New studies measure how many people cannot afford a healthy diet, establishing a useful benchmark for understanding global food systems and poverty
Control of infectious diseases has made dietary intake the world’s #1 most important avoidable cause of death and disability, by raising the risks of cardiovascular disease, diabetes, hypertension, and cancer (Gakidou et al. 2017). To boost longevity now, most of us should eat more vegetables and fruits, nuts and seeds that provide healthier fats than what is in red meat. Many people should also cut back on sugar, salt, refined starches, and processed meats. Changing food systems is also important for the global environment (Intergovernmental Panel on Climate Change 2019), to help cut emissions and air pollution, store more carbon in soils and forests, preserve water supplies, stop antibiotic uses that breed superbugs, and take other steps to protect natural resources.
A globally applicable reference diet
In January 2019, the EAT-Lancet Commission launched a major report (Willett et al. 2019) providing the first globally applicable benchmark ‘reference diet’ towards which all people might converge to limit diet-related disease risks, while preserving the environment and accommodating most dietary traditions. Table 1 shows the Commission’s recommended intake for a typical adult across the major food groups. Like many nutritionally recommended diets, EAT-Lancet proposes eating a diverse range of fresh or lightly processed foods, and limiting one’s intake of red meat, sugar, and fats/oils relative to current diets in high-income countries.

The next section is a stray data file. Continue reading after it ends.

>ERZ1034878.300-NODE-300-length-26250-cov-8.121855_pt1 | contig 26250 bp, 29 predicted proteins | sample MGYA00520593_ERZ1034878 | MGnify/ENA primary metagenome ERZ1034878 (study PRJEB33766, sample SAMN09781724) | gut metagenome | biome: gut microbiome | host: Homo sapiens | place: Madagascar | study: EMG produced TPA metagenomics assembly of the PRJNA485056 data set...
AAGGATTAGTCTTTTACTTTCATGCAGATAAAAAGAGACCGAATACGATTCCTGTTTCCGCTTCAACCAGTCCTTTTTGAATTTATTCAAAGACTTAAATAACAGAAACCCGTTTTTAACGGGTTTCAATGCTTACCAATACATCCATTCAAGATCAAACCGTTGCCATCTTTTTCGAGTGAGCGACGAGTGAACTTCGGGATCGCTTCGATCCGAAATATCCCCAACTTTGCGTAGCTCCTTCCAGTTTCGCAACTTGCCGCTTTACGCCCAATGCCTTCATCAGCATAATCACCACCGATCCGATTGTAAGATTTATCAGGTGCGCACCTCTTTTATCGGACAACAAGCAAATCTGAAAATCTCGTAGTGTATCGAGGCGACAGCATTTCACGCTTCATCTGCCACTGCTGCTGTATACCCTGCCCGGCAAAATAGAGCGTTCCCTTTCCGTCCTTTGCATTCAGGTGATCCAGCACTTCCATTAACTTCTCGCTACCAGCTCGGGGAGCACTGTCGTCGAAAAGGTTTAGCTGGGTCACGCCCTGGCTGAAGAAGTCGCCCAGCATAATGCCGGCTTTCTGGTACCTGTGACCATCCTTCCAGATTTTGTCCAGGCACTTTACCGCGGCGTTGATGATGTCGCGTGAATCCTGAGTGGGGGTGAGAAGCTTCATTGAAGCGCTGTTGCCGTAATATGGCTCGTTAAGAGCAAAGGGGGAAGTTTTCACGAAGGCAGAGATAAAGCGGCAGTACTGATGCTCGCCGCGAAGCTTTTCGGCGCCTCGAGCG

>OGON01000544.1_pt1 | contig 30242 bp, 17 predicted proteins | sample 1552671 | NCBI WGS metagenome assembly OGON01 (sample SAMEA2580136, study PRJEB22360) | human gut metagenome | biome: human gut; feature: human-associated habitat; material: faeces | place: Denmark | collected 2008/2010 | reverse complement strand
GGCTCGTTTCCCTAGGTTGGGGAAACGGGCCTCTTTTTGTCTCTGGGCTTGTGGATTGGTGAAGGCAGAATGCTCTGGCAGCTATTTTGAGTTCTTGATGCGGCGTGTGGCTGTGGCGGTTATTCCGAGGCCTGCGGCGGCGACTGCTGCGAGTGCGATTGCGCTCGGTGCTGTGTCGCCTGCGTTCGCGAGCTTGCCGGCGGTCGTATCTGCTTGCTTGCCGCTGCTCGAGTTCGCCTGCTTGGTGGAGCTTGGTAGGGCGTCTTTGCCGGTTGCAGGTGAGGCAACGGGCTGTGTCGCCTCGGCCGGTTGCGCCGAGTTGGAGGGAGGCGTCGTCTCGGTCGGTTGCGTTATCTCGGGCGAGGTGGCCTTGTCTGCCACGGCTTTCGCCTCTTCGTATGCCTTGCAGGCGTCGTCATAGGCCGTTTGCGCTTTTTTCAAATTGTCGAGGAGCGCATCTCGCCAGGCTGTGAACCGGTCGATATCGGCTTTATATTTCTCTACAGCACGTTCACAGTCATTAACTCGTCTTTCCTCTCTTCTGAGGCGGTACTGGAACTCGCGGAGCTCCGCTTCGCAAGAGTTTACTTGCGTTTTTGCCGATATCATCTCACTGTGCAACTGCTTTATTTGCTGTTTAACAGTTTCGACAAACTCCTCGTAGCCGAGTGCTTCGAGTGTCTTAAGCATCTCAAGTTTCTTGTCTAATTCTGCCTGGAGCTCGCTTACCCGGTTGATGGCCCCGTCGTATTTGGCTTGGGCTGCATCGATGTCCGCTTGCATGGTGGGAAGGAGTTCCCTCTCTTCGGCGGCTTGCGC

Table 1 Content of the EAT-Lancet reference diet (2,503 kcal)
The EAT-Lancet Commission’s reference diet is intended to be realistic and palatable, including a variety of more attractive (and more expensive) foods than would be needed to meet minimally adequate levels of essential nutrients, or the minimal caloric requirements for day-to-day energy balance. The Commission also deliberately left food prices and diet costs out of their calculations. Many experts – and non-experts – have debated the scientific merits of the EAT-Lancet reference diet (Food Climate Research Network 2019). A key feature for economists is that it provides a benchmark set of foods with which to compare the cost of a similar diet around the world for comparison relative to income and relative to nutrient adequacy or energy balance, in a way that brings much more information about nutrition and health than previous efforts such as Allen (2017).
Using retail prices to measure the cost of diets
In a new study in Lancet Global Health (Hirvonen et al. 2019), we use retail prices from around the world to measure the cost of an EAT-Lancet diet, and what fraction of total spending on all goods and services would be needed just for that grocery basket. A companion working paper (Alemu et al. 2019) provides more detailed results for essential nutrient requirements, from a larger programme funded by the Bill & Melinda Gates Foundation with UKAid.